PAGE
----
Tuesday, March 2, 2010

Showdown in handgun ban

However the US Supreme Court will decide this issue may well affect us in the City of Chicago.

I want to expose my bias here. I would support any attempt to take aim at the handgun ban as I support the 2nd Amendment. Banning guns doesn't necessarily make citizens safer as it is my belief that there are those citizens who would disregard any gun ban for their own aims mainly criminal aims. Law abiding citizens should have the right if they so choose to own and possess a gun on the confines of their own property.

That being said here's a report from FOX Chicago on a grandfather from Morgan Park who is the lead plaintiff in the Supreme Court case on Chicago's gun ban:

Here's another article from Greg Hinz at Crain's Chicago Business:
Look for a big crowd —and some verrry contentious debate — on Tuesday morning when the U.S. Supreme Court hears oral arguments on whether to overturn Chicago's ordinance banning most private possession of handguns in the city.

The 30-year-old measure has intense local support. Not only Mayor Richard M. Daley but four area members of Congress joined Chicago police chief Jody Weis on Monday at a press conference defending the law.

But most insiders expect the court to veto the law as it overturned a similar statute in Washington, D.C., a year ago. The only real question likely is how far the court goes to affect related laws, such as measures limiting who can carry concealed weapons on the street.
This is also of note from that piece:
As Mr. Daley put it, "Cities and states should be able to decide for themselves how to protect their citizens."
Well while I think I should be allowed to own a handgun at home, I can't disagree with that. The question that should be answered is how far should a city or state go in banning guns? Should there be a total ban allowed or can it be decided that gun owners shouldn't own certain types of guns?

There are those strict constructionists who believe in the text of the 2nd Amendment which says:
A well regulated Militia, being necessary to the security of a free State, the right of the people to keep and bear Arms, shall not be infringed.
I understand that people will look at the term "militia" and then assume that this means a collective right. That you have to sign up for the Reserves or the National Guard or something like that in order to bear arms. Indeed there are those who have more trust in military or police to handle guns in our society. Although there are those who may have little faith or trust in our military personnel or the police to handle their weapons and their authority to use arms.

If I was to read that literally I see a distinction between the people versus a militia. If it's a collective right as written and adopted not long after the 1789 ratification of the US Constitution (the Bill of Rights including the 2nd Amendment was adopted in 1791) then why mention the people at all. Surely there is a decent explanation for that even if it's in some past definition of terms as the English has evolved since 1789.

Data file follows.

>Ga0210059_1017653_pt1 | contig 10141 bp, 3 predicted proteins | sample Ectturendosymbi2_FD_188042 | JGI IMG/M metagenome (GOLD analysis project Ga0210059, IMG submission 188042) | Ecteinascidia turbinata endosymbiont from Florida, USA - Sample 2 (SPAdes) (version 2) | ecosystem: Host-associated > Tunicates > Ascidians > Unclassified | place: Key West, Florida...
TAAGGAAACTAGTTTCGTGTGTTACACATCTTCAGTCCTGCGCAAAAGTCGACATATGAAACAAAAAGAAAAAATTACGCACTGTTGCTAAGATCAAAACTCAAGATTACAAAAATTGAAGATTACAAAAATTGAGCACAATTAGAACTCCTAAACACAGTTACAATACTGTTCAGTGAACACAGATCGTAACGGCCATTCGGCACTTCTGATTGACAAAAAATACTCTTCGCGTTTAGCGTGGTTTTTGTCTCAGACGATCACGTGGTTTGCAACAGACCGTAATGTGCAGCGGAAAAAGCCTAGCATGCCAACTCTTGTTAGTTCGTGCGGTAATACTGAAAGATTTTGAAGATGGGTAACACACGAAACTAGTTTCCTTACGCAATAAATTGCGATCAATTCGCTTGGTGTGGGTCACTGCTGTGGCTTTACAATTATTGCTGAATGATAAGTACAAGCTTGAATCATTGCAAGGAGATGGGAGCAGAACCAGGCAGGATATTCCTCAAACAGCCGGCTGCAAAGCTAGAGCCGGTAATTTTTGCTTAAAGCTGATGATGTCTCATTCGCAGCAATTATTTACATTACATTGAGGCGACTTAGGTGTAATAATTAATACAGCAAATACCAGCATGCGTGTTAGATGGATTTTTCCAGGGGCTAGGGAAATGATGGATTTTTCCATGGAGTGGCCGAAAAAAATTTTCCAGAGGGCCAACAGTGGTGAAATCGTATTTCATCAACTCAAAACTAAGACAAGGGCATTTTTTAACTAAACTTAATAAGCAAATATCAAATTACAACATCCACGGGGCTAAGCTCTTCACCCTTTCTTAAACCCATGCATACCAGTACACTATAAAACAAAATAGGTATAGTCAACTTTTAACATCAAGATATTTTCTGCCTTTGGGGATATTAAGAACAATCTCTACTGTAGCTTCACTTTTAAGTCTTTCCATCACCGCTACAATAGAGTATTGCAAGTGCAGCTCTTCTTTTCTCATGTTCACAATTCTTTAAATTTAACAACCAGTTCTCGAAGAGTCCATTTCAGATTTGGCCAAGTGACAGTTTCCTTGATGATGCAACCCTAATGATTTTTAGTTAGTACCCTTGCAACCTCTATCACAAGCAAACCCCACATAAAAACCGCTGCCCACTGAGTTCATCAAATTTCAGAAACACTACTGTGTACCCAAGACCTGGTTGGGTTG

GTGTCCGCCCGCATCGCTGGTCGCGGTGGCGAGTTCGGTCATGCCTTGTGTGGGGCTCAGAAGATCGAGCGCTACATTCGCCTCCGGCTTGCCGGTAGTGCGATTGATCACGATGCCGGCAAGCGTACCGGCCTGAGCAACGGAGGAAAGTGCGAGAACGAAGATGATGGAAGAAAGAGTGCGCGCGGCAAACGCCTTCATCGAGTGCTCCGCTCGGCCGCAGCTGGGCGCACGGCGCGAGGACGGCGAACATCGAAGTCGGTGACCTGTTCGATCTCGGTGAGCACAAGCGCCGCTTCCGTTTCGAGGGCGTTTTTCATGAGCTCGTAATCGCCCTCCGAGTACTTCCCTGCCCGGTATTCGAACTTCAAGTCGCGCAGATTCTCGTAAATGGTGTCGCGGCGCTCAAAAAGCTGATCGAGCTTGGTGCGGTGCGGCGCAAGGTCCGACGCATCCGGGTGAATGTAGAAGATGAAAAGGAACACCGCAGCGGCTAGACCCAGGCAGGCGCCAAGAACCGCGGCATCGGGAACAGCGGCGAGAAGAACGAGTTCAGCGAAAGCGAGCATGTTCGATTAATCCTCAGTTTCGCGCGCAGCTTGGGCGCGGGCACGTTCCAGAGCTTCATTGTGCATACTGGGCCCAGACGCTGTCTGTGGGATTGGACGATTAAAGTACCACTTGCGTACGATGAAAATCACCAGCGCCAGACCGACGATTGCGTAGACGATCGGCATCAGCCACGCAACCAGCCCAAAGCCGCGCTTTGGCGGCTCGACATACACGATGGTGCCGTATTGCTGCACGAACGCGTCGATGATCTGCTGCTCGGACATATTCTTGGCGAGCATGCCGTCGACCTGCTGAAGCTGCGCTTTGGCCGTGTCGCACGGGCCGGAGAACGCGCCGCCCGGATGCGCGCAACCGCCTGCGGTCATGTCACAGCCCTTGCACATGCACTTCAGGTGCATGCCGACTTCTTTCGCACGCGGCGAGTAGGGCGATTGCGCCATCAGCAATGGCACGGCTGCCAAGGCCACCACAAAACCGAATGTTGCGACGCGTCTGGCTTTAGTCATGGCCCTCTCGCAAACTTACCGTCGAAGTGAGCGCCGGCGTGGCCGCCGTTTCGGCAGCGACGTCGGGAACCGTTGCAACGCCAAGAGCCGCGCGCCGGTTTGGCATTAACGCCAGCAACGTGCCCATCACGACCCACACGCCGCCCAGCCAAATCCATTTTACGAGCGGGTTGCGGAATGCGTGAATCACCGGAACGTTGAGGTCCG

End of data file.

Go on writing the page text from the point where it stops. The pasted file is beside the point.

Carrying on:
BTW, I want to note the Chicago Tribune. On my own blog I wrote about Mr. McDonald bouncing off of a Tribune article from January:
Amid the clamor of the gun-rights debate, McDonald presents a strongly sympathetic figure: an elderly man who wants a gun to protect himself from the hoodlums preying upon his neighborhood. But the story of McDonald and his lawsuit is more complicated than its broad outlines might suggest. McDonald and three co-plaintiffs were carefully recruited by gun-rights groups attempting to shift the public perception of the Second Amendment as a white, rural Republican issue. McDonald, a Democrat and longtime hunter, jokes that he was chosen as lead plaintiff because he is African-American.

And no matter what the court — and the public — might make of his story or his case, legal experts say McDonald is poised to become an enduring symbol.

"Regardless of how this case goes, Mr. McDonald's name is set in legal history, at the same level as Roe v. Wade and Plessy v. Ferguson," said Nicholas Johnson, a law professor at Fordham University. "Schoolkids are going to recognize that in this case, something dramatic happened."
Read the whole thing while it's still available. It's a good story.

I also want to note that in the Republican gubernatorial primary, the entire field supports concealed carry in our state. Illinois and Wisconsin are the only two states in the union where concealed carry isn't the law. The presumed Republican nominee for Governor, Bill Brady, is on record as supporting concealed carry in Illinois. 

As always comments are always appreciated. Let's hear your thoughts on whether or not you support gun control or a gun ban in the city. If the Supreme Court overturns Chicago's gun ban ordinances how do YOU think it will affect Chicago.

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